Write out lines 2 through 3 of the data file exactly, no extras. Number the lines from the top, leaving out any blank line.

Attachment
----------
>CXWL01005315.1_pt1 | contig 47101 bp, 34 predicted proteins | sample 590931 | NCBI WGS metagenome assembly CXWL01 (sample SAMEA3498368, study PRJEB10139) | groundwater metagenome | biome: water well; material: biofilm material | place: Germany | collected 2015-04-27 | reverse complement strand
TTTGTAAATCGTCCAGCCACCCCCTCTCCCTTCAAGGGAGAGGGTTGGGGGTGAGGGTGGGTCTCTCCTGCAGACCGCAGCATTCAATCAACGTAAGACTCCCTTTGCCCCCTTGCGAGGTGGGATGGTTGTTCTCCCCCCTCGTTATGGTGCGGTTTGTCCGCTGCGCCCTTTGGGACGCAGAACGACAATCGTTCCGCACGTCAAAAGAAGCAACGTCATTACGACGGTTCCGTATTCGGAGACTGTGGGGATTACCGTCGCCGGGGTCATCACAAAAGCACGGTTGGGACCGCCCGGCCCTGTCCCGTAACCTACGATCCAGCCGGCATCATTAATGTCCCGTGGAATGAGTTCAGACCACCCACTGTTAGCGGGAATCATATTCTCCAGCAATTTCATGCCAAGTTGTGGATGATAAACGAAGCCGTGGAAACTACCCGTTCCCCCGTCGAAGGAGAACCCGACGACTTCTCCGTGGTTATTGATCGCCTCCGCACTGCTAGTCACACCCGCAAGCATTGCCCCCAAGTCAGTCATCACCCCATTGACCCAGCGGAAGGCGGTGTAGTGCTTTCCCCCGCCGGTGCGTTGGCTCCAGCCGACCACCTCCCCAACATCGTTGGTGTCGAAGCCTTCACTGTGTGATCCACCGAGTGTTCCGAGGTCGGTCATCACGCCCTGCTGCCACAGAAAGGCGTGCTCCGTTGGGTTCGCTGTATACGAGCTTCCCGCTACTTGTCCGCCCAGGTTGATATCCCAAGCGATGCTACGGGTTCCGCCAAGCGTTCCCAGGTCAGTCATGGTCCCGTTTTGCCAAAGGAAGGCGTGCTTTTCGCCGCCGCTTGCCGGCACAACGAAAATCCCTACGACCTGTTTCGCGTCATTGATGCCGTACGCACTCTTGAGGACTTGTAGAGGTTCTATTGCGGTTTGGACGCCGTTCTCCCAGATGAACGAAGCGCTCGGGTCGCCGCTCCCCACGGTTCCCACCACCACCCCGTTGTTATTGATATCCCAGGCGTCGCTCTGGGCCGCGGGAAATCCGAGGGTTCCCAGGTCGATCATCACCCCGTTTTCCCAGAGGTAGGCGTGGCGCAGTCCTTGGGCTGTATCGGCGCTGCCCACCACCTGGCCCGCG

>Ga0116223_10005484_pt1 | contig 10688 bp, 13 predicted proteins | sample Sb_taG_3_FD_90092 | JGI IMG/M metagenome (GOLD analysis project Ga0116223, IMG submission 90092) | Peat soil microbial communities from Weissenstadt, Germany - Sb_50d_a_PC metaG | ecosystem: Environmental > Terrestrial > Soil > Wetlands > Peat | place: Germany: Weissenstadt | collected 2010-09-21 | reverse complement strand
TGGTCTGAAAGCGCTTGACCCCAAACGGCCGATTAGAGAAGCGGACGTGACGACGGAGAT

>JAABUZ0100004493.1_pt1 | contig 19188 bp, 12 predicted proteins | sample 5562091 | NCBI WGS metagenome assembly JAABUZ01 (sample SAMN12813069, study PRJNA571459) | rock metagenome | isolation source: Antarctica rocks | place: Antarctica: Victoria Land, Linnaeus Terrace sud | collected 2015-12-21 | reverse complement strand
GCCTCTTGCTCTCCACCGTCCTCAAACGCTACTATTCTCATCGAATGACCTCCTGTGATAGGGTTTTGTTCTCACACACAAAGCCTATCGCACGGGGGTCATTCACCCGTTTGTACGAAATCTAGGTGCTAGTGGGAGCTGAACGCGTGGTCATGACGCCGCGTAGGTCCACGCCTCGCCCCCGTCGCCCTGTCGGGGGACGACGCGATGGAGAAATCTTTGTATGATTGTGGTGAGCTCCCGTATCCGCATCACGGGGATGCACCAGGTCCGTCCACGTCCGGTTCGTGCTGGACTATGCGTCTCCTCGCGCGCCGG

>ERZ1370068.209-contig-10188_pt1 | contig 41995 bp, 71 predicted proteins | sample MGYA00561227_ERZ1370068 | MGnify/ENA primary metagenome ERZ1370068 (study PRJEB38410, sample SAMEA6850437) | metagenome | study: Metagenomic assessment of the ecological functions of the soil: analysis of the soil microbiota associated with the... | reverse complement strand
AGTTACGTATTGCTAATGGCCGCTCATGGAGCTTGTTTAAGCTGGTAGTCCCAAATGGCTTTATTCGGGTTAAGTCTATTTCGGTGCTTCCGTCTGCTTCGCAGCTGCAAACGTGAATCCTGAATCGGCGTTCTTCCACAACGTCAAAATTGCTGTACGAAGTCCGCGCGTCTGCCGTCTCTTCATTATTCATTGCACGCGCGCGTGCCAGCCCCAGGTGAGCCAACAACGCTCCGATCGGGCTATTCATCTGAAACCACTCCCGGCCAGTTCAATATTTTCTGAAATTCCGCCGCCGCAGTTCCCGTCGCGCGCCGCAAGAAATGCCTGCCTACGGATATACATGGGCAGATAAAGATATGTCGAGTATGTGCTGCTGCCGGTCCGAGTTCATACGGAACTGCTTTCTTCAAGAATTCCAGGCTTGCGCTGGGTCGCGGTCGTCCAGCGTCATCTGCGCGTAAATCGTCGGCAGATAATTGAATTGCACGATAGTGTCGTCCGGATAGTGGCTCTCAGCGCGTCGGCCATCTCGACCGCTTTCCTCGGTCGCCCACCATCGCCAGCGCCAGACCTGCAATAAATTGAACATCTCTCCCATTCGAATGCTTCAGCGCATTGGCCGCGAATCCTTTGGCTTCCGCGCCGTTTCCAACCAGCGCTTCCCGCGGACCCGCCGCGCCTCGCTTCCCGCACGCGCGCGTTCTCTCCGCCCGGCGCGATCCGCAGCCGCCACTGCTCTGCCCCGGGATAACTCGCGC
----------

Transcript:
TTTGTAAATCGTCCAGCCACCCCCTCTCCCTTCAAGGGAGAGGGTTGGGGGTGAGGGTGGGTCTCTCCTGCAGACCGCAGCATTCAATCAACGTAAGACTCCCTTTGCCCCCTTGCGAGGTGGGATGGTTGTTCTCCCCCCTCGTTATGGTGCGGTTTGTCCGCTGCGCCCTTTGGGACGCAGAACGACAATCGTTCCGCACGTCAAAAGAAGCAACGTCATTACGACGGTTCCGTATTCGGAGACTGTGGGGATTACCGTCGCCGGGGTCATCACAAAAGCACGGTTGGGACCGCCCGGCCCTGTCCCGTAACCTACGATCCAGCCGGCATCATTAATGTCCCGTGGAATGAGTTCAGACCACCCACTGTTAGCGGGAATCATATTCTCCAGCAATTTCATGCCAAGTTGTGGATGATAAACGAAGCCGTGGAAACTACCCGTTCCCCCGTCGAAGGAGAACCCGACGACTTCTCCGTGGTTATTGATCGCCTCCGCACTGCTAGTCACACCCGCAAGCATTGCCCCCAAGTCAGTCATCACCCCATTGACCCAGCGGAAGGCGGTGTAGTGCTTTCCCCCGCCGGTGCGTTGGCTCCAGCCGACCACCTCCCCAACATCGTTGGTGTCGAAGCCTTCACTGTGTGATCCACCGAGTGTTCCGAGGTCGGTCATCACGCCCTGCTGCCACAGAAAGGCGTGCTCCGTTGGGTTCGCTGTATACGAGCTTCCCGCTACTTGTCCGCCCAGGTTGATATCCCAAGCGATGCTACGGGTTCCGCCAAGCGTTCCCAGGTCAGTCATGGTCCCGTTTTGCCAAAGGAAGGCGTGCTTTTCGCCGCCGCTTGCCGGCACAACGAAAATCCCTACGACCTGTTTCGCGTCATTGATGCCGTACGCACTCTTGAGGACTTGTAGAGGTTCTATTGCGGTTTGGACGCCGTTCTCCCAGATGAACGAAGCGCTCGGGTCGCCGCTCCCCACGGTTCCCACCACCACCCCGTTGTTATTGATATCCCAGGCGTCGCTCTGGGCCGCGGGAAATCCGAGGGTTCCCAGGTCGATCATCACCCCGTTTTCCCAGAGGTAGGCGTGGCGCAGTCCTTGGGCTGTATCGGCGCTGCCCACCACCTGGCCCGCG

>Ga0116223_10005484_pt1 | contig 10688 bp, 13 predicted proteins | sample Sb_taG_3_FD_90092 | JGI IMG/M metagenome (GOLD analysis project Ga0116223, IMG submission 90092) | Peat soil microbial communities from Weissenstadt, Germany - Sb_50d_a_PC metaG | ecosystem: Environmental > Terrestrial > Soil > Wetlands > Peat | place: Germany: Weissenstadt | collected 2010-09-21 | reverse complement strand